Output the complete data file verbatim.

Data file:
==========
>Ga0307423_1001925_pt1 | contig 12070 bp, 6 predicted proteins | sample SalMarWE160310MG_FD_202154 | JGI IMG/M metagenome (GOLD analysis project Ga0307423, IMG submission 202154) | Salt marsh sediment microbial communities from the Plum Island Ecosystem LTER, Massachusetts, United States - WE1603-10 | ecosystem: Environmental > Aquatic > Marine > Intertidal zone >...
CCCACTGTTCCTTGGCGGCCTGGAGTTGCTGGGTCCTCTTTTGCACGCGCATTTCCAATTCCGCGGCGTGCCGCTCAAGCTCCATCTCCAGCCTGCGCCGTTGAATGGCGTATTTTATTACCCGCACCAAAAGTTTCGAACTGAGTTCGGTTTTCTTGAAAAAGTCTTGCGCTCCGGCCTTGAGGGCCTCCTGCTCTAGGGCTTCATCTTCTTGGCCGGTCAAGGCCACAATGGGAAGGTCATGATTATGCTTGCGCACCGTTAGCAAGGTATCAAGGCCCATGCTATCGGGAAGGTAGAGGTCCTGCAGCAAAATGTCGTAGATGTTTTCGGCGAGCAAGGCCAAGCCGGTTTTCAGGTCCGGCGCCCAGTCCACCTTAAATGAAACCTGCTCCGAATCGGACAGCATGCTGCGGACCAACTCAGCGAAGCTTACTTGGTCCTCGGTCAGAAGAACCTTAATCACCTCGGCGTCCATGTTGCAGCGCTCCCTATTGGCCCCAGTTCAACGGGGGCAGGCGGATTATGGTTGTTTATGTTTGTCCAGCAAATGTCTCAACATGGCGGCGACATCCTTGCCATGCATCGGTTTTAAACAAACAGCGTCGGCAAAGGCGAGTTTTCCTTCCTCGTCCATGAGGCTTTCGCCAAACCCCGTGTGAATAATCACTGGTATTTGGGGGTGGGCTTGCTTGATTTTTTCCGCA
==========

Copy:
>Ga0307423_1001925_pt1 | contig 12070 bp, 6 predicted proteins | sample SalMarWE160310MG_FD_202154 | JGI IMG/M metagenome (GOLD analysis project Ga0307423, IMG submission 202154) | Salt marsh sediment microbial communities from the Plum Island Ecosystem LTER, Massachusetts, United States - WE1603-10 | ecosystem: Environmental > Aquatic > Marine > Intertidal zone >...
CCCACTGTTCCTTGGCGGCCTGGAGTTGCTGGGTCCTCTTTTGCACGCGCATTTCCAATTCCGCGGCGTGCCGCTCAAGCTCCATCTCCAGCCTGCGCCGTTGAATGGCGTATTTTATTACCCGCACCAAAAGTTTCGAACTGAGTTCGGTTTTCTTGAAAAAGTCTTGCGCTCCGGCCTTGAGGGCCTCCTGCTCTAGGGCTTCATCTTCTTGGCCGGTCAAGGCCACAATGGGAAGGTCATGATTATGCTTGCGCACCGTTAGCAAGGTATCAAGGCCCATGCTATCGGGAAGGTAGAGGTCCTGCAGCAAAATGTCGTAGATGTTTTCGGCGAGCAAGGCCAAGCCGGTTTTCAGGTCCGGCGCCCAGTCCACCTTAAATGAAACCTGCTCCGAATCGGACAGCATGCTGCGGACCAACTCAGCGAAGCTTACTTGGTCCTCGGTCAGAAGAACCTTAATCACCTCGGCGTCCATGTTGCAGCGCTCCCTATTGGCCCCAGTTCAACGGGGGCAGGCGGATTATGGTTGTTTATGTTTGTCCAGCAAATGTCTCAACATGGCGGCGACATCCTTGCCATGCATCGGTTTTAAACAAACAGCGTCGGCAAAGGCGAGTTTTCCTTCCTCGTCCATGAGGCTTTCGCCAAACCCCGTGTGAATAATCACTGGTATTTGGGGGTGGGCTTGCTTGATTTTTTCCGCA